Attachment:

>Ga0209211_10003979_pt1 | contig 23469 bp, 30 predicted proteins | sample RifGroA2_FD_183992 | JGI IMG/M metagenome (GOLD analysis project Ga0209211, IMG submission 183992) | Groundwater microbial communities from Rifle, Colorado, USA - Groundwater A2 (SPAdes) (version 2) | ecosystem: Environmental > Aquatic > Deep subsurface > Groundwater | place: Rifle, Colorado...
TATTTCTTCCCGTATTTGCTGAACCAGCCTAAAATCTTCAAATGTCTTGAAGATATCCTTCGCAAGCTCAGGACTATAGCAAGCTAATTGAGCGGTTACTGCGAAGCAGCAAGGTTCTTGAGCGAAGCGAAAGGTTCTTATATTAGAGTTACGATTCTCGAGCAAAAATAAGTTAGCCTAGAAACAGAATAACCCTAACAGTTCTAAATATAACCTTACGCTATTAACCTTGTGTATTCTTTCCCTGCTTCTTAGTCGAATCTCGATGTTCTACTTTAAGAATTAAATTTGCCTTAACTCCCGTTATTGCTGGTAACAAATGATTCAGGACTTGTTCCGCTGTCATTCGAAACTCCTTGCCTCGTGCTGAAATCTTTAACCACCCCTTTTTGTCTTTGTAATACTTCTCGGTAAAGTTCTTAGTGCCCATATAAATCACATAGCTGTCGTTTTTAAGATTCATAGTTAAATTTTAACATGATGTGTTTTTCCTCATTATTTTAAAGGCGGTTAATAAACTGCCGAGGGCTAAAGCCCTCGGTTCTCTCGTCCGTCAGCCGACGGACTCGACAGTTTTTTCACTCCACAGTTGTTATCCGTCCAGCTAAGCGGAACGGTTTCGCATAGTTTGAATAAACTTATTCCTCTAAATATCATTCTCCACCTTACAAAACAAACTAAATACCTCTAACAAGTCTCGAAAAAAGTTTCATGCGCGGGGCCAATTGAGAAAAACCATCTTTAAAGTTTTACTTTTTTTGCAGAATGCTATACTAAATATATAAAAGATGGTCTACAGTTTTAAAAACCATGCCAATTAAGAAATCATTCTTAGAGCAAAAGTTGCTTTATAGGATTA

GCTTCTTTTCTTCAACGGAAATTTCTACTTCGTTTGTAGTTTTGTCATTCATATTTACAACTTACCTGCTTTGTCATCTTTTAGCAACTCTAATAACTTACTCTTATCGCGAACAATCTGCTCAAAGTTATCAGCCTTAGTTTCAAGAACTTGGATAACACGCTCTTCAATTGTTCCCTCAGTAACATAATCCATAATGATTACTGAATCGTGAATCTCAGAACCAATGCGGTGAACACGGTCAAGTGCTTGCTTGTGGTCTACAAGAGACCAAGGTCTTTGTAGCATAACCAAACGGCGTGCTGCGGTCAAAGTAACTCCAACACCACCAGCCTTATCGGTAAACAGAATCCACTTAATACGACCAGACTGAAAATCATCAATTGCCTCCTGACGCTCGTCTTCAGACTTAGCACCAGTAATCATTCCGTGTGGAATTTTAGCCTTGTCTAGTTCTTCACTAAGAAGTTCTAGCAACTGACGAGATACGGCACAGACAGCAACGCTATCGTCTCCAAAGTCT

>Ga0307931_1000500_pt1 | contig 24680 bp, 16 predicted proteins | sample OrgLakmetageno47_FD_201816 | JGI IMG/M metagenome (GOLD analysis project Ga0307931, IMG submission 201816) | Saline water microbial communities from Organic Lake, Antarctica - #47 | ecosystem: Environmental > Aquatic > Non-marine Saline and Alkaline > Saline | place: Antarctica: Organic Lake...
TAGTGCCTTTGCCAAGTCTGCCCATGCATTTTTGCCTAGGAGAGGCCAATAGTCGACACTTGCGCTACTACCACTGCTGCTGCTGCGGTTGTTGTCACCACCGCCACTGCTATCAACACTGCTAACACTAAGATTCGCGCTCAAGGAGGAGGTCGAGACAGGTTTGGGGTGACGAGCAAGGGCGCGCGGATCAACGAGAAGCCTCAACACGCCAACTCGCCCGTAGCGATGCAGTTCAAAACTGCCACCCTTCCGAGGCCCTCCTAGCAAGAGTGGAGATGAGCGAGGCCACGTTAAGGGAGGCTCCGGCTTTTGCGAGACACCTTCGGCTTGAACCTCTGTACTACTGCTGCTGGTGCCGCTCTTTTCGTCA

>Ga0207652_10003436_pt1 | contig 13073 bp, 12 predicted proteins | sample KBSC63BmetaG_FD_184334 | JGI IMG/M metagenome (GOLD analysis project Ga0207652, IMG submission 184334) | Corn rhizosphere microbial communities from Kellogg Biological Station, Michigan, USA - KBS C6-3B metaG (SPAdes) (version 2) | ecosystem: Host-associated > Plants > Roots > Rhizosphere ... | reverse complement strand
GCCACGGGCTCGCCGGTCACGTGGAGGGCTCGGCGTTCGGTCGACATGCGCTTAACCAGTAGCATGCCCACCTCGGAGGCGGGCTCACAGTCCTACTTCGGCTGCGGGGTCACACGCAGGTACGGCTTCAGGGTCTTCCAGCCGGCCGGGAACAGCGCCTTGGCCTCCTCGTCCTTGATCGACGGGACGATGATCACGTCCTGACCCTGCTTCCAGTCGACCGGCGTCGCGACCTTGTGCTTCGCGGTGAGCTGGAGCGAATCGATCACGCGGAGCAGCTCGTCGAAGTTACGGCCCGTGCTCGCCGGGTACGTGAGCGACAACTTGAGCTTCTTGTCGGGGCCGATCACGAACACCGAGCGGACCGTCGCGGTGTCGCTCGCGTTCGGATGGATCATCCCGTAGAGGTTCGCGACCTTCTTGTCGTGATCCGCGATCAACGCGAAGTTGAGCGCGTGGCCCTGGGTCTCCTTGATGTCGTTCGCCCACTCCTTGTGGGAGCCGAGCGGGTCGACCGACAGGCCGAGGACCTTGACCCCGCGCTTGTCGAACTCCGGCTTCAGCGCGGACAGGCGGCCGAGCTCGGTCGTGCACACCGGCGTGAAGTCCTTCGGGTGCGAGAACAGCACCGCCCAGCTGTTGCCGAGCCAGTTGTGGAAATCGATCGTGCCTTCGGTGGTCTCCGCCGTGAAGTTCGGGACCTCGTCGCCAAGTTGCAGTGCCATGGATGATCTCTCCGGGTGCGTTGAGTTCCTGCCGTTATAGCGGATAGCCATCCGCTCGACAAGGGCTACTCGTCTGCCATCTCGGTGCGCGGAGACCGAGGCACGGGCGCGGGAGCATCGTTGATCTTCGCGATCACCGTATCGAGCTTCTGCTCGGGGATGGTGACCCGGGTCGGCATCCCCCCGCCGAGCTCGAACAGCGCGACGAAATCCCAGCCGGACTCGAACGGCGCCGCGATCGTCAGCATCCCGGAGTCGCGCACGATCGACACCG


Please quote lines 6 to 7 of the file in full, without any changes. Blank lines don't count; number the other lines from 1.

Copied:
>Ga0207652_10003436_pt1 | contig 13073 bp, 12 predicted proteins | sample KBSC63BmetaG_FD_184334 | JGI IMG/M metagenome (GOLD analysis project Ga0207652, IMG submission 184334) | Corn rhizosphere microbial communities from Kellogg Biological Station, Michigan, USA - KBS C6-3B metaG (SPAdes) (version 2) | ecosystem: Host-associated > Plants > Roots > Rhizosphere ... | reverse complement strand
GCCACGGGCTCGCCGGTCACGTGGAGGGCTCGGCGTTCGGTCGACATGCGCTTAACCAGTAGCATGCCCACCTCGGAGGCGGGCTCACAGTCCTACTTCGGCTGCGGGGTCACACGCAGGTACGGCTTCAGGGTCTTCCAGCCGGCCGGGAACAGCGCCTTGGCCTCCTCGTCCTTGATCGACGGGACGATGATCACGTCCTGACCCTGCTTCCAGTCGACCGGCGTCGCGACCTTGTGCTTCGCGGTGAGCTGGAGCGAATCGATCACGCGGAGCAGCTCGTCGAAGTTACGGCCCGTGCTCGCCGGGTACGTGAGCGACAACTTGAGCTTCTTGTCGGGGCCGATCACGAACACCGAGCGGACCGTCGCGGTGTCGCTCGCGTTCGGATGGATCATCCCGTAGAGGTTCGCGACCTTCTTGTCGTGATCCGCGATCAACGCGAAGTTGAGCGCGTGGCCCTGGGTCTCCTTGATGTCGTTCGCCCACTCCTTGTGGGAGCCGAGCGGGTCGACCGACAGGCCGAGGACCTTGACCCCGCGCTTGTCGAACTCCGGCTTCAGCGCGGACAGGCGGCCGAGCTCGGTCGTGCACACCGGCGTGAAGTCCTTCGGGTGCGAGAACAGCACCGCCCAGCTGTTGCCGAGCCAGTTGTGGAAATCGATCGTGCCTTCGGTGGTCTCCGCCGTGAAGTTCGGGACCTCGTCGCCAAGTTGCAGTGCCATGGATGATCTCTCCGGGTGCGTTGAGTTCCTGCCGTTATAGCGGATAGCCATCCGCTCGACAAGGGCTACTCGTCTGCCATCTCGGTGCGCGGAGACCGAGGCACGGGCGCGGGAGCATCGTTGATCTTCGCGATCACCGTATCGAGCTTCTGCTCGGGGATGGTGACCCGGGTCGGCATCCCCCCGCCGAGCTCGAACAGCGCGACGAAATCCCAGCCGGACTCGAACGGCGCCGCGATCGTCAGCATCCCGGAGTCGCGCACGATCGACACCG